November 23, 2021 at 6:46 PM
It can take a while to get used to driving a van for the first time, especially if you've not driven one before. As a way to help you prepare for your first van journey with more confidence, we have spoken to a couple of experts who know all about how drivers can stay safe on the road - both in terms of avoiding crashes and avoiding injuries created by poor posture. Here are our top tips!
When it is your first time driving a van, it is perfectly natural to feel apprehensive about getting out on the road in a larger vehicle than you are used to driving. While driving a van may seem intimidating at first, most aspects are no more difficult than they would be in a car. Here are some top tips which you should keep in mind when driving a Luton, or any other type of van, particularly to avoid collisions and injury due to improper posture.
It is important to become confident operating a van - whether for personal use or for work purposes. Generally, a commercial vehicle that weighs up to 3,500kg can be driven on standard licenses but if the weight of your van exceeds this, you may need to upgrade your license.
Because a van's driving position is different from a car, it may be unfamiliar to you at first, but you might grow to prefer it. Unlike most vans, the main difference is that you don't have a rearview mirror, although you will have two good-sized door mirrors. Make sure you take your time to get your seating position just right before adjusting your mirrors to see the road in front of you.
It's important to learn where all the controls are and which features your new van has. Just looking for the lights while in motion can take your eyes off the road for a short time - at 30 mph, you cover the ground at 45 feet per second, so in two seconds you have covered the length of two double-decker buses without looking at the road.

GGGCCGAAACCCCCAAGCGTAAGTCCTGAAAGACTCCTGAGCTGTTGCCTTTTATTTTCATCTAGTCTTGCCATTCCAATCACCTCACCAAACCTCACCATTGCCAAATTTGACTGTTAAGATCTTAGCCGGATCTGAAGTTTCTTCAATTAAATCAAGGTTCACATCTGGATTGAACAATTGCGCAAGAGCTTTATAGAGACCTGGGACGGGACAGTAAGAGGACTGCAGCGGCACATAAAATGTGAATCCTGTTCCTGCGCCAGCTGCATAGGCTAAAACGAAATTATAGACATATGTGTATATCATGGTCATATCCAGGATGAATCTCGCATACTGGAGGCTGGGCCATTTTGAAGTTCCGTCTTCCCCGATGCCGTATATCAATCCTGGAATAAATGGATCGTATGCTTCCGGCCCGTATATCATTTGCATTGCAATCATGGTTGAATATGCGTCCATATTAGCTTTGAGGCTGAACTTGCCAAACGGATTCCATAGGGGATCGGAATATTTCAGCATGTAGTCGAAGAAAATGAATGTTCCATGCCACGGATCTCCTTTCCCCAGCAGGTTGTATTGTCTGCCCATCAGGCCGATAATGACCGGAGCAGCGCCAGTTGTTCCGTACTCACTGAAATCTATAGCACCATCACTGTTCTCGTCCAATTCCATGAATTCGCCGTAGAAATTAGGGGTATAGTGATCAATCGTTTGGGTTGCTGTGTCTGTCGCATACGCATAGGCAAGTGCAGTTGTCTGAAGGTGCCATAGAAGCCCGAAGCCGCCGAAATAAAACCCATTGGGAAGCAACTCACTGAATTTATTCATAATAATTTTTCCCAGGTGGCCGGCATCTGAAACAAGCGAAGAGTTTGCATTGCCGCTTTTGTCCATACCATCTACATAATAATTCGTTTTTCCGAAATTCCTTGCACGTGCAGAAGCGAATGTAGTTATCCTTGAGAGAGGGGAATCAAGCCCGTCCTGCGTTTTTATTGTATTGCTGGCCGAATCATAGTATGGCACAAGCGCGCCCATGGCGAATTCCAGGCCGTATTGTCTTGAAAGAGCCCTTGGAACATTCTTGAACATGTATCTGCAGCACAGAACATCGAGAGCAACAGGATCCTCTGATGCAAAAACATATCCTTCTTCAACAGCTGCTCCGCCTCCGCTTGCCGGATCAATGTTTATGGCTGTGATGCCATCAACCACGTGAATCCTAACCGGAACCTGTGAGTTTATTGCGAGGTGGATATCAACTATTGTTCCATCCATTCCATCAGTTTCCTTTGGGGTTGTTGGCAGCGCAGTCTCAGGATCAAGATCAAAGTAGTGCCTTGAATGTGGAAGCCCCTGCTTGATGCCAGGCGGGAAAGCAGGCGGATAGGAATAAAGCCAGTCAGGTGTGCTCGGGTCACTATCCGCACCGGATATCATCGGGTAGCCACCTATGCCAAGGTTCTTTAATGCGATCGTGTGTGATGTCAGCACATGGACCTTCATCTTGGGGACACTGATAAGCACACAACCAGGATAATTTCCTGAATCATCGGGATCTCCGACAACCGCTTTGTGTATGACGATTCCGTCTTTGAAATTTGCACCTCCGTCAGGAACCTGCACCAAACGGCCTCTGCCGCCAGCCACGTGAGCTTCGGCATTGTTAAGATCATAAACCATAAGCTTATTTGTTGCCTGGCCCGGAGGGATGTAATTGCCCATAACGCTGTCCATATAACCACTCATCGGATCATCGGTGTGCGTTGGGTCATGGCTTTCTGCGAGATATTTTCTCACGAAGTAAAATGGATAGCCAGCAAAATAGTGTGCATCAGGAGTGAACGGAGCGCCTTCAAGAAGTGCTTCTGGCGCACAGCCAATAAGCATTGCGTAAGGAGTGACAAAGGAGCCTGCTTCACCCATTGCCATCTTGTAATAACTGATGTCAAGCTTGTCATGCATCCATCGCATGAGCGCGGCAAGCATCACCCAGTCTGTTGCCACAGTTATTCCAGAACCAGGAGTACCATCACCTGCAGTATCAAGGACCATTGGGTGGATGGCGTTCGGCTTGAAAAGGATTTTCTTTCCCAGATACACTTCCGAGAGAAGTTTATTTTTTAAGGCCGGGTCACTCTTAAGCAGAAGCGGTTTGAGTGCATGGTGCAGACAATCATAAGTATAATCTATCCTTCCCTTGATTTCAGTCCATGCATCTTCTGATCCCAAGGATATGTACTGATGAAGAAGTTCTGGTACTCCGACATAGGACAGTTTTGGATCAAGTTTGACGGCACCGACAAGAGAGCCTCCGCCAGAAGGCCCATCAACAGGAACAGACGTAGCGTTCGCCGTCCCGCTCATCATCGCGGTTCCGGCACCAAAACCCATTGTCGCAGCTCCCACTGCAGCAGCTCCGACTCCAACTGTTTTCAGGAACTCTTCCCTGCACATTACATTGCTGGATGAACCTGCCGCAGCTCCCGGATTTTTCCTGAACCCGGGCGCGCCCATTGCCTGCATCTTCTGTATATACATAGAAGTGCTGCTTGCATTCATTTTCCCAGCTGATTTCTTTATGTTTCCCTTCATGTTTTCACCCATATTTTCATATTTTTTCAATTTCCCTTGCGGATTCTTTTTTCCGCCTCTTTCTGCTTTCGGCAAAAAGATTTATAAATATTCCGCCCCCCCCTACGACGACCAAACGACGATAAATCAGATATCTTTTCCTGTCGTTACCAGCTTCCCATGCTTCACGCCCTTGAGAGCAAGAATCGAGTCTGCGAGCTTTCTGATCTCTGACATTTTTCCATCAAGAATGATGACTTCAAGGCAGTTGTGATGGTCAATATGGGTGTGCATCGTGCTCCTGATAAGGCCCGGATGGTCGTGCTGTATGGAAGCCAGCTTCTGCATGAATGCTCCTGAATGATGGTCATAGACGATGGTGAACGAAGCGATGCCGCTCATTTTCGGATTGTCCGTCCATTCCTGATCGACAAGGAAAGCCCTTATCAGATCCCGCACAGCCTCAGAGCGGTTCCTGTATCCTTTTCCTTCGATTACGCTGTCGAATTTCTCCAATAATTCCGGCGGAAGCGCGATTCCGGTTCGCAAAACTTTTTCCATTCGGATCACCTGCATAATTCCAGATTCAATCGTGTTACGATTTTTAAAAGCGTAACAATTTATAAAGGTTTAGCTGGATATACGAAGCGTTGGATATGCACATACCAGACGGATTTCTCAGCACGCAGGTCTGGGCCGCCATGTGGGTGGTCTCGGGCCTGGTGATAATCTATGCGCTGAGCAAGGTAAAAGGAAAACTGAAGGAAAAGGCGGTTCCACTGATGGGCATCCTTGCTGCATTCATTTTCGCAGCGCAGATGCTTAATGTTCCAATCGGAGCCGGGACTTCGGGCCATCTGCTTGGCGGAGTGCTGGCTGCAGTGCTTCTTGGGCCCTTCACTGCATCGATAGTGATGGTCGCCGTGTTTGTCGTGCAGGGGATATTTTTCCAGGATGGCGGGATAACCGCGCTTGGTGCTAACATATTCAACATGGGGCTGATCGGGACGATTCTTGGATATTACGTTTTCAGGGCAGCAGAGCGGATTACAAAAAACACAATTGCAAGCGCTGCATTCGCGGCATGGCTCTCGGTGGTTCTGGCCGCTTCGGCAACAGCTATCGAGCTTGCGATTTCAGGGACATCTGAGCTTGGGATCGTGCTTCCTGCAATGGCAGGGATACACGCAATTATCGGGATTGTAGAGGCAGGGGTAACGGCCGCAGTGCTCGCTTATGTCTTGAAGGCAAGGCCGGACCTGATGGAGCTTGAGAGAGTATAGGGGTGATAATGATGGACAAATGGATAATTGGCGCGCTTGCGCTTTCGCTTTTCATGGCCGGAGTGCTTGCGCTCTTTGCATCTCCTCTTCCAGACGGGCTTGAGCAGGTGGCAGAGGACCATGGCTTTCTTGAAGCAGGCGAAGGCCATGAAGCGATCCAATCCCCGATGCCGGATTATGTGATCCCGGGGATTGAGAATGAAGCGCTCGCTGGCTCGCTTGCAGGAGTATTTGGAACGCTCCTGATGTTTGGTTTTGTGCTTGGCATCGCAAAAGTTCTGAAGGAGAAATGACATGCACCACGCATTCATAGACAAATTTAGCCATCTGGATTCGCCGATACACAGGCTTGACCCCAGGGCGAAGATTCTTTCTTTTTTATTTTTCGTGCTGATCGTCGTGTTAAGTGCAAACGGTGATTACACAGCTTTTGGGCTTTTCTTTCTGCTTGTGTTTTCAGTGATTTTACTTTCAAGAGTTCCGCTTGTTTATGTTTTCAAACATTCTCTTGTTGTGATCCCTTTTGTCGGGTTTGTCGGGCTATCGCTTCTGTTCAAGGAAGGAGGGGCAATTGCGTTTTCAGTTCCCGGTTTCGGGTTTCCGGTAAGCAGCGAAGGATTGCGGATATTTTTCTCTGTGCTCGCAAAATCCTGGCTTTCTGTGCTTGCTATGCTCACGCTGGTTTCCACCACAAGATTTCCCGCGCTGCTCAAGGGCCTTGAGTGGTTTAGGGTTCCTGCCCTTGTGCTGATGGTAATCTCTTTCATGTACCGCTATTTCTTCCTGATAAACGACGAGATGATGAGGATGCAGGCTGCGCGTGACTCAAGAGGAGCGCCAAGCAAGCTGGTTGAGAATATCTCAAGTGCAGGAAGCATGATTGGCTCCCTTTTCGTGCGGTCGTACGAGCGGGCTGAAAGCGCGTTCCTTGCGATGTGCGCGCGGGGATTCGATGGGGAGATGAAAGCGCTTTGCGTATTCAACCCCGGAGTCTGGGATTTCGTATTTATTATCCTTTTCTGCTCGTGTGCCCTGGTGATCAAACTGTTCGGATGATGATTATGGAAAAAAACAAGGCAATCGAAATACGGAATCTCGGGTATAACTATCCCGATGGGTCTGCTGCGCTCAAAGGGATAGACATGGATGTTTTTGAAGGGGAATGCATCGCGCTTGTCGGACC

How big is the van? Does it have a standard or long-wheelbase? Is it tall enough to fit into a car park that has a height restriction? It will help in stressful situations where you might not know if you will fit if you do not know the vehicle's width and height!
Your heavy items should be placed on the lower levels and tied down not just to prevent them from moving around and damaging other belongings, but also because moving items can destabilize your van. Make sure you display the appropriate sticker on the exterior of your vehicle if you are carrying dangerous goods. If your van is empty, remember that your brakes are designed for a full load, so they might be over-responsive.
Driving a van safely requires calmness. Speeding while driving won't necessarily get you anywhere faster, but you'll be more stressed, tempted to take risks, and may annoy other drivers.
Check the speed limit before you put on the brakes. Vans have a different speed limit than cars, and you need to be aware of that. With a national speed limit sign on a single lane, a van can go 50mph, and with a dual lane, it can go 60mph - both 10mph slower than for a car.
When crossing a dual carriageway, it is especially important to position your vehicle so you do not create blind spots. For example, being at 90 degrees should provide you with good visibility in both directions. At intersections, you may need to position yourselves a little wider to avoid clipping the curb when turning.
Last but not least, you can make a difference in road safety by showing other road users how to behave. Give someone time if they seem hesitant - they might not have as much experience as you, and not everyone has your perspective from the driver's seat.
It may surprise you to learn that one of the greatest risks to your safety whilst driving – and particularly for those who tend to be on the road for very long periods at a time, such as van drivers – is sitting in an incorrect position.
When you get into your van, it's important to position yourself correctly, as poor posture while driving can leave you feeling uncomfortable. Sitting straight is a simple way to improve driving posture, which can help prevent backaches and possible back injuries. Additionally, it can make it easier to stay alert during long drives.
It is important to adjust the distance between the pedals and the seat in your van so that your knees are slightly bent when you press the pedal. You can also adjust the seat height, tilt, and angle. Make sure you don't have a bulky coat on and take your phone or wallet out of your back pocket to ensure you are sitting up straight. Whenever you get out of your van between jobs, make sure you take regular breaks and stretch.
It is important to maintain good posture while driving, empty your back pockets of wallets and phones, and take regular breaks to prevent back and neck problems.